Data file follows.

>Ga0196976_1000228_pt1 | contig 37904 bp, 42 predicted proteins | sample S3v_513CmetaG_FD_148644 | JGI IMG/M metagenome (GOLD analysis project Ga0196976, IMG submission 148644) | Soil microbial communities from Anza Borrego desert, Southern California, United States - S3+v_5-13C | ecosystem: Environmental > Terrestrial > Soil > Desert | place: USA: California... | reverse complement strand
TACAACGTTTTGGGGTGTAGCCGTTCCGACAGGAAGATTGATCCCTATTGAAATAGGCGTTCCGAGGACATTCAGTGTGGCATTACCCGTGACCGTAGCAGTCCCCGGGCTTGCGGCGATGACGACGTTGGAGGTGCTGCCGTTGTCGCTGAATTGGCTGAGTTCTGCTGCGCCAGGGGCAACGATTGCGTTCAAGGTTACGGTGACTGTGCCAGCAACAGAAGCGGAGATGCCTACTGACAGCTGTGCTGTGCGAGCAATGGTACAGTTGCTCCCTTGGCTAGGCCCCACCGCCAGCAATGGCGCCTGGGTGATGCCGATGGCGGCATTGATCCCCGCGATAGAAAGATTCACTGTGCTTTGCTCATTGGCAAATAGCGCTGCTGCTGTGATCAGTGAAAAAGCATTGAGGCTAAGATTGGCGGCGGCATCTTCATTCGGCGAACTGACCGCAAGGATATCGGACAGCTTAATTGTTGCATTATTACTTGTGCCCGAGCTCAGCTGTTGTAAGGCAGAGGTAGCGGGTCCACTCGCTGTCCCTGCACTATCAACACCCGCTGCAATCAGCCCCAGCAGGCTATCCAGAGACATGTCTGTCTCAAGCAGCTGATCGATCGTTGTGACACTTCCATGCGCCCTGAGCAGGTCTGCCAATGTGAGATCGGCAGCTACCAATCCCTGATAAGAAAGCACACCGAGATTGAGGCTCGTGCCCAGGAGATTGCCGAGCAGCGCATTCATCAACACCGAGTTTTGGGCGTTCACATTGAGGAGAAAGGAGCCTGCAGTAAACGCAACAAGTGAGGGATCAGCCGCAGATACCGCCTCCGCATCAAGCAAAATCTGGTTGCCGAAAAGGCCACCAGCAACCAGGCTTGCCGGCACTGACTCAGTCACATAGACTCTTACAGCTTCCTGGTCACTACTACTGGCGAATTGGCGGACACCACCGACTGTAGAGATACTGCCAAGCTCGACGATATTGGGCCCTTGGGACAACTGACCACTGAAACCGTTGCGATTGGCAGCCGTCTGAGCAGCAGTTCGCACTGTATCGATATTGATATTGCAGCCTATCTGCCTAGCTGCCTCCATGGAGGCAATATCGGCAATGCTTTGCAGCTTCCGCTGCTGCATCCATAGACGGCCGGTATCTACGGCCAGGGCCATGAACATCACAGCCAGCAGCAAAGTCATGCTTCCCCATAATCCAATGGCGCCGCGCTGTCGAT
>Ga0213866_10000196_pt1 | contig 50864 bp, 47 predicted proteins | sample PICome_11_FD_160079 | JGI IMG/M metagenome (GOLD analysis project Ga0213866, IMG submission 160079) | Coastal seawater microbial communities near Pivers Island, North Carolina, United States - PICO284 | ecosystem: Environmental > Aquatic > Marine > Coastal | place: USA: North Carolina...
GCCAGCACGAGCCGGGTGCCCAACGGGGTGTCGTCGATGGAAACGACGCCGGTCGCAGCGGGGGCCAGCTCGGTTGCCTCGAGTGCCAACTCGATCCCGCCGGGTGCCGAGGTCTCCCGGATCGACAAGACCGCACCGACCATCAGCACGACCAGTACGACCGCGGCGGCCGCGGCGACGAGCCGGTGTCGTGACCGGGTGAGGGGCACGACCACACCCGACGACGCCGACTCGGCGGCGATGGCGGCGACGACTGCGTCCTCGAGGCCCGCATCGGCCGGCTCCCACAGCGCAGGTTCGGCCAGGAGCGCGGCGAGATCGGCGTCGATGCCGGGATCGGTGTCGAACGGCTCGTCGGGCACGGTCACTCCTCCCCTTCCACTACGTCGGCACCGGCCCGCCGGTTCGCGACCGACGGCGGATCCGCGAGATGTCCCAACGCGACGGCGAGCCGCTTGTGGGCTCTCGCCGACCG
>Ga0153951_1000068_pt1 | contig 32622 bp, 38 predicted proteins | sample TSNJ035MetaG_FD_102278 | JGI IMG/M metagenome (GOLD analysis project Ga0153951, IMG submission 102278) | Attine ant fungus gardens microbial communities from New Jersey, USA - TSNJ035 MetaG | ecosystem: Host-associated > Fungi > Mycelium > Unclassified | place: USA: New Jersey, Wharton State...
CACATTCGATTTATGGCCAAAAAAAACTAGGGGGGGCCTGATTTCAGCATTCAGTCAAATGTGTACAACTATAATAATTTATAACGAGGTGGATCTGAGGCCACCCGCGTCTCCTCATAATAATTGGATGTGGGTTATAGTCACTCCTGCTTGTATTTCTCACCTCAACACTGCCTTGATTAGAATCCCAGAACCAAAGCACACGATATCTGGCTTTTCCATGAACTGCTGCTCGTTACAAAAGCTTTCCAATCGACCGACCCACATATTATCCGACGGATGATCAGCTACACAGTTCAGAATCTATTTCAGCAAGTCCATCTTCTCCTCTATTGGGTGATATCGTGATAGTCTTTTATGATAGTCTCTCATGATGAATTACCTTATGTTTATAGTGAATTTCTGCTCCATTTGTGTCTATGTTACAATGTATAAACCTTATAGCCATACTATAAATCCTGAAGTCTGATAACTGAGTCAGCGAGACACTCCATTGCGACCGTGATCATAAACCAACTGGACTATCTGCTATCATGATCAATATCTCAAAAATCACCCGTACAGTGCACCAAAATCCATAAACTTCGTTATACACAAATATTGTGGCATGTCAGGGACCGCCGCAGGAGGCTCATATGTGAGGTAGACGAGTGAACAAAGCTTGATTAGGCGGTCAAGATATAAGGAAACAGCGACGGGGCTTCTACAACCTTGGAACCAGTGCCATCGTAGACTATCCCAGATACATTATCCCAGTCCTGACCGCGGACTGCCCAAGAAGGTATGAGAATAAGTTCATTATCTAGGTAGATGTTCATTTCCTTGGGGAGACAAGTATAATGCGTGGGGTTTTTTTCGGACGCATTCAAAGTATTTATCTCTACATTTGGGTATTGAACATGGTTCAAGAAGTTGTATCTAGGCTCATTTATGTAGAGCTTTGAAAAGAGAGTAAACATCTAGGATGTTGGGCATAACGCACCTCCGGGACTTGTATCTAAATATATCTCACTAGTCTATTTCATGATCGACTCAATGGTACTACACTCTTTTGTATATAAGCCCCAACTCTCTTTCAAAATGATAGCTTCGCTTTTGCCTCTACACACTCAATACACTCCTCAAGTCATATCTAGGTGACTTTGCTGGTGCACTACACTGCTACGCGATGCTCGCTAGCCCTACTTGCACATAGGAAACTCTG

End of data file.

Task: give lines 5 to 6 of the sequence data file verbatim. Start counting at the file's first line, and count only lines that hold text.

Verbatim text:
>Ga0153951_1000068_pt1 | contig 32622 bp, 38 predicted proteins | sample TSNJ035MetaG_FD_102278 | JGI IMG/M metagenome (GOLD analysis project Ga0153951, IMG submission 102278) | Attine ant fungus gardens microbial communities from New Jersey, USA - TSNJ035 MetaG | ecosystem: Host-associated > Fungi > Mycelium > Unclassified | place: USA: New Jersey, Wharton State...
CACATTCGATTTATGGCCAAAAAAAACTAGGGGGGGCCTGATTTCAGCATTCAGTCAAATGTGTACAACTATAATAATTTATAACGAGGTGGATCTGAGGCCACCCGCGTCTCCTCATAATAATTGGATGTGGGTTATAGTCACTCCTGCTTGTATTTCTCACCTCAACACTGCCTTGATTAGAATCCCAGAACCAAAGCACACGATATCTGGCTTTTCCATGAACTGCTGCTCGTTACAAAAGCTTTCCAATCGACCGACCCACATATTATCCGACGGATGATCAGCTACACAGTTCAGAATCTATTTCAGCAAGTCCATCTTCTCCTCTATTGGGTGATATCGTGATAGTCTTTTATGATAGTCTCTCATGATGAATTACCTTATGTTTATAGTGAATTTCTGCTCCATTTGTGTCTATGTTACAATGTATAAACCTTATAGCCATACTATAAATCCTGAAGTCTGATAACTGAGTCAGCGAGACACTCCATTGCGACCGTGATCATAAACCAACTGGACTATCTGCTATCATGATCAATATCTCAAAAATCACCCGTACAGTGCACCAAAATCCATAAACTTCGTTATACACAAATATTGTGGCATGTCAGGGACCGCCGCAGGAGGCTCATATGTGAGGTAGACGAGTGAACAAAGCTTGATTAGGCGGTCAAGATATAAGGAAACAGCGACGGGGCTTCTACAACCTTGGAACCAGTGCCATCGTAGACTATCCCAGATACATTATCCCAGTCCTGACCGCGGACTGCCCAAGAAGGTATGAGAATAAGTTCATTATCTAGGTAGATGTTCATTTCCTTGGGGAGACAAGTATAATGCGTGGGGTTTTTTTCGGACGCATTCAAAGTATTTATCTCTACATTTGGGTATTGAACATGGTTCAAGAAGTTGTATCTAGGCTCATTTATGTAGAGCTTTGAAAAGAGAGTAAACATCTAGGATGTTGGGCATAACGCACCTCCGGGACTTGTATCTAAATATATCTCACTAGTCTATTTCATGATCGACTCAATGGTACTACACTCTTTTGTATATAAGCCCCAACTCTCTTTCAAAATGATAGCTTCGCTTTTGCCTCTACACACTCAATACACTCCTCAAGTCATATCTAGGTGACTTTGCTGGTGCACTACACTGCTACGCGATGCTCGCTAGCCCTACTTGCACATAGGAAACTCTG